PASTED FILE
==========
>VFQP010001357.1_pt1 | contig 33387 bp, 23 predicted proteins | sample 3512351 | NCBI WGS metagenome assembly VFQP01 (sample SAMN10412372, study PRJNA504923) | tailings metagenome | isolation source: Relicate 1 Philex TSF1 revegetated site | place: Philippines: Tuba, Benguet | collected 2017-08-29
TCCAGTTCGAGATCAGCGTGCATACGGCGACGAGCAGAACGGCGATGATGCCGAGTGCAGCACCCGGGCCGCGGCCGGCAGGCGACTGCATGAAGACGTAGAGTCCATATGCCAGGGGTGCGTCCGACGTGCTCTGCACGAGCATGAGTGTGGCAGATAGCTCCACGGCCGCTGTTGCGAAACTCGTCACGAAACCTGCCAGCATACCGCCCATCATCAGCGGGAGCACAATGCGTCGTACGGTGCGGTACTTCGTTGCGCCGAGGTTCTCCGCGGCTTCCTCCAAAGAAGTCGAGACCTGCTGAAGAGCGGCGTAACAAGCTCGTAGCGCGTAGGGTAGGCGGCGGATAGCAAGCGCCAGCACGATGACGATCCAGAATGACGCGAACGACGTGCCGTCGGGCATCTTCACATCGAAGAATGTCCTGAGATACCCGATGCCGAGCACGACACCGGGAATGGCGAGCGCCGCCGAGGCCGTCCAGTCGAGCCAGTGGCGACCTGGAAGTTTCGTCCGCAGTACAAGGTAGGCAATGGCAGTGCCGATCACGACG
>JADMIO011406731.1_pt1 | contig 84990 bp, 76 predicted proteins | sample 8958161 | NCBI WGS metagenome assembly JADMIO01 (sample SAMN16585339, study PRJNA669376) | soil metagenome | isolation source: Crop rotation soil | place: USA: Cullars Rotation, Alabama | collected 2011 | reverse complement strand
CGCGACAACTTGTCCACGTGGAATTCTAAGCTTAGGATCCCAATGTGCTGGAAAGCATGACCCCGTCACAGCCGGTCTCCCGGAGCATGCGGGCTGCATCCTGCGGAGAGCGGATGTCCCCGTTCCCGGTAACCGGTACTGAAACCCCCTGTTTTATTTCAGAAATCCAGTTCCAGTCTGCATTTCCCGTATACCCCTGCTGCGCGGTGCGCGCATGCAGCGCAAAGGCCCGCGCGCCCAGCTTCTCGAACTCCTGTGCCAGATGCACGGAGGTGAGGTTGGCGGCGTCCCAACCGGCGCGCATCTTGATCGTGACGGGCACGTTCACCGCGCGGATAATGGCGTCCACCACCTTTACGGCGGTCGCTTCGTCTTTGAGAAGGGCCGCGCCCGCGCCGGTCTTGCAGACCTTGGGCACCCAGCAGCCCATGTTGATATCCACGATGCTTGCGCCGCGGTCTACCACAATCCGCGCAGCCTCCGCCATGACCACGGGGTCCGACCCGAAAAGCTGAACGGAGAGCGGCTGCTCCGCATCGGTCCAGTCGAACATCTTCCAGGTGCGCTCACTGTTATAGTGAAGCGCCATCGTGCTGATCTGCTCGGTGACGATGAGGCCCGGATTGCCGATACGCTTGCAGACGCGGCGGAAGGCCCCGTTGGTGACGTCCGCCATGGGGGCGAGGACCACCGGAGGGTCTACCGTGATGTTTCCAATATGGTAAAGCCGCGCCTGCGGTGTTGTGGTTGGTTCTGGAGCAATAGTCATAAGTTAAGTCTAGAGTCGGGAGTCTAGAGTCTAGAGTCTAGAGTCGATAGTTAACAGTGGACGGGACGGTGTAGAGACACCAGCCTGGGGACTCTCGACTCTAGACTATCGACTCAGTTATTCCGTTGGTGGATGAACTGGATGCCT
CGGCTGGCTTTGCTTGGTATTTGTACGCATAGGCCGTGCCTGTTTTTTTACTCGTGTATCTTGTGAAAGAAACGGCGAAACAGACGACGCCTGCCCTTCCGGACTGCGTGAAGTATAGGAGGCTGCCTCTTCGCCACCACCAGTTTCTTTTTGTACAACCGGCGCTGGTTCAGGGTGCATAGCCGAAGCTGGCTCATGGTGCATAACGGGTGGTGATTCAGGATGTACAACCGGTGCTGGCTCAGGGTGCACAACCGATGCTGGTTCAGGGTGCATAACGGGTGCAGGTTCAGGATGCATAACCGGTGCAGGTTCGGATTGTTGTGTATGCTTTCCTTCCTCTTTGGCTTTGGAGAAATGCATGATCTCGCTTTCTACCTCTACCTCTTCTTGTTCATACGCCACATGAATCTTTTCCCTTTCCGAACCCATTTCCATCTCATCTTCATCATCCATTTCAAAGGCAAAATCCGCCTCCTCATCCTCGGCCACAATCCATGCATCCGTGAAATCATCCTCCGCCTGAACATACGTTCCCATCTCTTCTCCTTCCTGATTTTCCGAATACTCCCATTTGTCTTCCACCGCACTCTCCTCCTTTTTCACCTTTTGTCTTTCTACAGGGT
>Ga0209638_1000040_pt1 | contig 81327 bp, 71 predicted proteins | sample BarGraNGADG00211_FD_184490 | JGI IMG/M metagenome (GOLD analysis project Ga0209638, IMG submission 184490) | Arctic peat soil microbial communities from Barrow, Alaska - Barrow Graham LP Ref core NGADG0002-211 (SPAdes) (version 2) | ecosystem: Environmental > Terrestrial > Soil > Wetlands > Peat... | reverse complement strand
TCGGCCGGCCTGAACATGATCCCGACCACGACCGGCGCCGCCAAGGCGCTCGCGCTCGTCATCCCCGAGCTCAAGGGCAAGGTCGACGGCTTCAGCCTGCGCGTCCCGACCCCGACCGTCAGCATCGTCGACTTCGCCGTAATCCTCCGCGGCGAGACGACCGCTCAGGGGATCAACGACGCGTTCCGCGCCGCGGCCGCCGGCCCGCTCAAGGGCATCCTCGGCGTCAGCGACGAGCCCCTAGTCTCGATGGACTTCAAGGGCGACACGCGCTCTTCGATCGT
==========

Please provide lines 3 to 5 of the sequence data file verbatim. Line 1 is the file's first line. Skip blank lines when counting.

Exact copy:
>JADMIO011406731.1_pt1 | contig 84990 bp, 76 predicted proteins | sample 8958161 | NCBI WGS metagenome assembly JADMIO01 (sample SAMN16585339, study PRJNA669376) | soil metagenome | isolation source: Crop rotation soil | place: USA: Cullars Rotation, Alabama | collected 2011 | reverse complement strand
CGCGACAACTTGTCCACGTGGAATTCTAAGCTTAGGATCCCAATGTGCTGGAAAGCATGACCCCGTCACAGCCGGTCTCCCGGAGCATGCGGGCTGCATCCTGCGGAGAGCGGATGTCCCCGTTCCCGGTAACCGGTACTGAAACCCCCTGTTTTATTTCAGAAATCCAGTTCCAGTCTGCATTTCCCGTATACCCCTGCTGCGCGGTGCGCGCATGCAGCGCAAAGGCCCGCGCGCCCAGCTTCTCGAACTCCTGTGCCAGATGCACGGAGGTGAGGTTGGCGGCGTCCCAACCGGCGCGCATCTTGATCGTGACGGGCACGTTCACCGCGCGGATAATGGCGTCCACCACCTTTACGGCGGTCGCTTCGTCTTTGAGAAGGGCCGCGCCCGCGCCGGTCTTGCAGACCTTGGGCACCCAGCAGCCCATGTTGATATCCACGATGCTTGCGCCGCGGTCTACCACAATCCGCGCAGCCTCCGCCATGACCACGGGGTCCGACCCGAAAAGCTGAACGGAGAGCGGCTGCTCCGCATCGGTCCAGTCGAACATCTTCCAGGTGCGCTCACTGTTATAGTGAAGCGCCATCGTGCTGATCTGCTCGGTGACGATGAGGCCCGGATTGCCGATACGCTTGCAGACGCGGCGGAAGGCCCCGTTGGTGACGTCCGCCATGGGGGCGAGGACCACCGGAGGGTCTACCGTGATGTTTCCAATATGGTAAAGCCGCGCCTGCGGTGTTGTGGTTGGTTCTGGAGCAATAGTCATAAGTTAAGTCTAGAGTCGGGAGTCTAGAGTCTAGAGTCTAGAGTCGATAGTTAACAGTGGACGGGACGGTGTAGAGACACCAGCCTGGGGACTCTCGACTCTAGACTATCGACTCAGTTATTCCGTTGGTGGATGAACTGGATGCCT
CGGCTGGCTTTGCTTGGTATTTGTACGCATAGGCCGTGCCTGTTTTTTTACTCGTGTATCTTGTGAAAGAAACGGCGAAACAGACGACGCCTGCCCTTCCGGACTGCGTGAAGTATAGGAGGCTGCCTCTTCGCCACCACCAGTTTCTTTTTGTACAACCGGCGCTGGTTCAGGGTGCATAGCCGAAGCTGGCTCATGGTGCATAACGGGTGGTGATTCAGGATGTACAACCGGTGCTGGCTCAGGGTGCACAACCGATGCTGGTTCAGGGTGCATAACGGGTGCAGGTTCAGGATGCATAACCGGTGCAGGTTCGGATTGTTGTGTATGCTTTCCTTCCTCTTTGGCTTTGGAGAAATGCATGATCTCGCTTTCTACCTCTACCTCTTCTTGTTCATACGCCACATGAATCTTTTCCCTTTCCGAACCCATTTCCATCTCATCTTCATCATCCATTTCAAAGGCAAAATCCGCCTCCTCATCCTCGGCCACAATCCATGCATCCGTGAAATCATCCTCCGCCTGAACATACGTTCCCATCTCTTCTCCTTCCTGATTTTCCGAATACTCCCATTTGTCTTCCACCGCACTCTCCTCCTTTTTCACCTTTTGTCTTTCTACAGGGT